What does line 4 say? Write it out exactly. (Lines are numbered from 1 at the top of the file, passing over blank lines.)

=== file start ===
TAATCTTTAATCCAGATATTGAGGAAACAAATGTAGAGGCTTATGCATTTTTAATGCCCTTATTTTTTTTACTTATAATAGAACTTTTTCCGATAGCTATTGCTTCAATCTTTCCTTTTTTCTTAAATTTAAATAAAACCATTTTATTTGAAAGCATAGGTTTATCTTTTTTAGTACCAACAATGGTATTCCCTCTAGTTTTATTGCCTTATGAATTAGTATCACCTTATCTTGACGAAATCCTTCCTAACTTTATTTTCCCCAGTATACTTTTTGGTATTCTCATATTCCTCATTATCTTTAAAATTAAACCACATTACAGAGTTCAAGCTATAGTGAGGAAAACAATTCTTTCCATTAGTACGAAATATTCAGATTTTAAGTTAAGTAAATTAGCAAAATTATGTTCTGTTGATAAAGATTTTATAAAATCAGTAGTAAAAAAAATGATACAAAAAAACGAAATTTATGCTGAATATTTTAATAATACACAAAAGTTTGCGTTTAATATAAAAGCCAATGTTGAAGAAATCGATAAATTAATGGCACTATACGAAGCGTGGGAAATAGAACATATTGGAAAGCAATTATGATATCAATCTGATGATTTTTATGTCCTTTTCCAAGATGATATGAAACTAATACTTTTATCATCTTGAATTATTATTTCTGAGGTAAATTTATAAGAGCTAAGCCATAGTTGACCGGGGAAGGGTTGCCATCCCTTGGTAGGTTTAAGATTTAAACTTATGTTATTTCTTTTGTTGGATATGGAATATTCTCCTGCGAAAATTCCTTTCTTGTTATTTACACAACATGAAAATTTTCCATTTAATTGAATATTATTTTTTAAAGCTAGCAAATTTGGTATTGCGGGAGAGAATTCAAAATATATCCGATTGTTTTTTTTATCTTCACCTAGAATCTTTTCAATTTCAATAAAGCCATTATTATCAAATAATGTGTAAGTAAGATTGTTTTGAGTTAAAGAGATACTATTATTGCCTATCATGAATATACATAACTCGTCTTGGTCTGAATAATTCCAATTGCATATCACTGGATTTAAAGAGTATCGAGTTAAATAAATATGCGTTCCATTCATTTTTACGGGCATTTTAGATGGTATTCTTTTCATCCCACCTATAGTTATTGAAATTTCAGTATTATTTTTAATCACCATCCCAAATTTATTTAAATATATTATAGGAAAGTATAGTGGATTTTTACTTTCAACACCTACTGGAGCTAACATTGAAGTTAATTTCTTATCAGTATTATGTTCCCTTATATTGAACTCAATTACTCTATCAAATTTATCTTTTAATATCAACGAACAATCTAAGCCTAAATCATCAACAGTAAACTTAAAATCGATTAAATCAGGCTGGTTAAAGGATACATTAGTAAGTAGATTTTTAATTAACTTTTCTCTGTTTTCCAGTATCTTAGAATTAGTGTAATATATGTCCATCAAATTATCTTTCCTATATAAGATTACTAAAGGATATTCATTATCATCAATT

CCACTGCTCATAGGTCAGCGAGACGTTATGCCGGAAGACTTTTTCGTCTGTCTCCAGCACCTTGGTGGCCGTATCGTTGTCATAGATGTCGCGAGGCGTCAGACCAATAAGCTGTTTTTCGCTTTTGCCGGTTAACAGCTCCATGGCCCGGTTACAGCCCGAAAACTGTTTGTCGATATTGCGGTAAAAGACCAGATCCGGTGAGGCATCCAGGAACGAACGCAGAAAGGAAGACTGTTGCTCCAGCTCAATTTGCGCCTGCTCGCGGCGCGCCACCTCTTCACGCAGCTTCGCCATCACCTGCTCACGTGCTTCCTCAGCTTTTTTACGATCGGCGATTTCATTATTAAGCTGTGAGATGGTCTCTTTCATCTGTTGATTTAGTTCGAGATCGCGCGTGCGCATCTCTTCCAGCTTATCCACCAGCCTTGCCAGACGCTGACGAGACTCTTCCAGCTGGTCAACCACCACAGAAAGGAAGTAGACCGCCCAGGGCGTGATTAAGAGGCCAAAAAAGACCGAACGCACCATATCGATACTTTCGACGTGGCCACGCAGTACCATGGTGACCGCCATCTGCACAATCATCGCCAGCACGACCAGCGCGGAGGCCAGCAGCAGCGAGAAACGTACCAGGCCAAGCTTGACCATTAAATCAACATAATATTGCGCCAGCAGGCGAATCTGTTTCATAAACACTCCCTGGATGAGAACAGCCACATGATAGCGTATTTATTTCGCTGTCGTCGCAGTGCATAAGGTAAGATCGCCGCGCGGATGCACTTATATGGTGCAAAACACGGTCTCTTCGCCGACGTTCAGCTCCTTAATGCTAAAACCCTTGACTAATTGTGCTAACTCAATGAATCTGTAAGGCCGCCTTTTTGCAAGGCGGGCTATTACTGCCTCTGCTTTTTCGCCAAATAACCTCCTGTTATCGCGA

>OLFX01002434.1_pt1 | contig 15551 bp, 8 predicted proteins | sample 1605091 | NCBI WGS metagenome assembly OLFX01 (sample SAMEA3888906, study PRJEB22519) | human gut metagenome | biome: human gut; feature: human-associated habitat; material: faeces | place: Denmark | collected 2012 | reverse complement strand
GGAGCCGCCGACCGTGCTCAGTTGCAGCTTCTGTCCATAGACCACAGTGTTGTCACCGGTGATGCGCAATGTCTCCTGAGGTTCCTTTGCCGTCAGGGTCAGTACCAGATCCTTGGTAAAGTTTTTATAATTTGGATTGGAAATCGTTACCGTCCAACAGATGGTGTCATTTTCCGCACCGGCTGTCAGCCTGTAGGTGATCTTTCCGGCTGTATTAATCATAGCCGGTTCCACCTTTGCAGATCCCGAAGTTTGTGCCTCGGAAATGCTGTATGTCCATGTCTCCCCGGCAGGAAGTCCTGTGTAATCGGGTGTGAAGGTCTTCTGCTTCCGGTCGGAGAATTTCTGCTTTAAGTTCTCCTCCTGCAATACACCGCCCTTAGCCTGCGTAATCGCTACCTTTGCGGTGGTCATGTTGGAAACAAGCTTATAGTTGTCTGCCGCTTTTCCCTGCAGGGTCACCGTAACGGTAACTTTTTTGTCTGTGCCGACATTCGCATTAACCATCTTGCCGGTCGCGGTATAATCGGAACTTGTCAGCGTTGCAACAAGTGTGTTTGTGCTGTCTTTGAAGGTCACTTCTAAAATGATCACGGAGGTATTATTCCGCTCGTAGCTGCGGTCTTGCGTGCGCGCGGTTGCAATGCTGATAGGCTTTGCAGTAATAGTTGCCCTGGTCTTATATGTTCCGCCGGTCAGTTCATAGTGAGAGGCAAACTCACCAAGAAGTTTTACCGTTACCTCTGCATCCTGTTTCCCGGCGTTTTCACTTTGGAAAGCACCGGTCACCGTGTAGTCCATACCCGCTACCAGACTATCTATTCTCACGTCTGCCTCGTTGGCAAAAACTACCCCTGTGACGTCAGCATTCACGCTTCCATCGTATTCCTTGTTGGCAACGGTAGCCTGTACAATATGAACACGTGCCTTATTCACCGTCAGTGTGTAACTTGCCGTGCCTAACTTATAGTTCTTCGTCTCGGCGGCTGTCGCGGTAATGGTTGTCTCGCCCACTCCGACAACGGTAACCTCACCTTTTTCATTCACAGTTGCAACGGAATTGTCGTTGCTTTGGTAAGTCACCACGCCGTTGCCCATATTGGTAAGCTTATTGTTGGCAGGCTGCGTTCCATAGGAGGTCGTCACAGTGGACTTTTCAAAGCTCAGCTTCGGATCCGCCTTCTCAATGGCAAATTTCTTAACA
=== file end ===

GGAGCCGCCGACCGTGCTCAGTTGCAGCTTCTGTCCATAGACCACAGTGTTGTCACCGGTGATGCGCAATGTCTCCTGAGGTTCCTTTGCCGTCAGGGTCAGTACCAGATCCTTGGTAAAGTTTTTATAATTTGGATTGGAAATCGTTACCGTCCAACAGATGGTGTCATTTTCCGCACCGGCTGTCAGCCTGTAGGTGATCTTTCCGGCTGTATTAATCATAGCCGGTTCCACCTTTGCAGATCCCGAAGTTTGTGCCTCGGAAATGCTGTATGTCCATGTCTCCCCGGCAGGAAGTCCTGTGTAATCGGGTGTGAAGGTCTTCTGCTTCCGGTCGGAGAATTTCTGCTTTAAGTTCTCCTCCTGCAATACACCGCCCTTAGCCTGCGTAATCGCTACCTTTGCGGTGGTCATGTTGGAAACAAGCTTATAGTTGTCTGCCGCTTTTCCCTGCAGGGTCACCGTAACGGTAACTTTTTTGTCTGTGCCGACATTCGCATTAACCATCTTGCCGGTCGCGGTATAATCGGAACTTGTCAGCGTTGCAACAAGTGTGTTTGTGCTGTCTTTGAAGGTCACTTCTAAAATGATCACGGAGGTATTATTCCGCTCGTAGCTGCGGTCTTGCGTGCGCGCGGTTGCAATGCTGATAGGCTTTGCAGTAATAGTTGCCCTGGTCTTATATGTTCCGCCGGTCAGTTCATAGTGAGAGGCAAACTCACCAAGAAGTTTTACCGTTACCTCTGCATCCTGTTTCCCGGCGTTTTCACTTTGGAAAGCACCGGTCACCGTGTAGTCCATACCCGCTACCAGACTATCTATTCTCACGTCTGCCTCGTTGGCAAAAACTACCCCTGTGACGTCAGCATTCACGCTTCCATCGTATTCCTTGTTGGCAACGGTAGCCTGTACAATATGAACACGTGCCTTATTCACCGTCAGTGTGTAACTTGCCGTGCCTAACTTATAGTTCTTCGTCTCGGCGGCTGTCGCGGTAATGGTTGTCTCGCCCACTCCGACAACGGTAACCTCACCTTTTTCATTCACAGTTGCAACGGAATTGTCGTTGCTTTGGTAAGTCACCACGCCGTTGCCCATATTGGTAAGCTTATTGTTGGCAGGCTGCGTTCCATAGGAGGTCGTCACAGTGGACTTTTCAAAGCTCAGCTTCGGATCCGCCTTCTCAATGGCAAATTTCTTAACA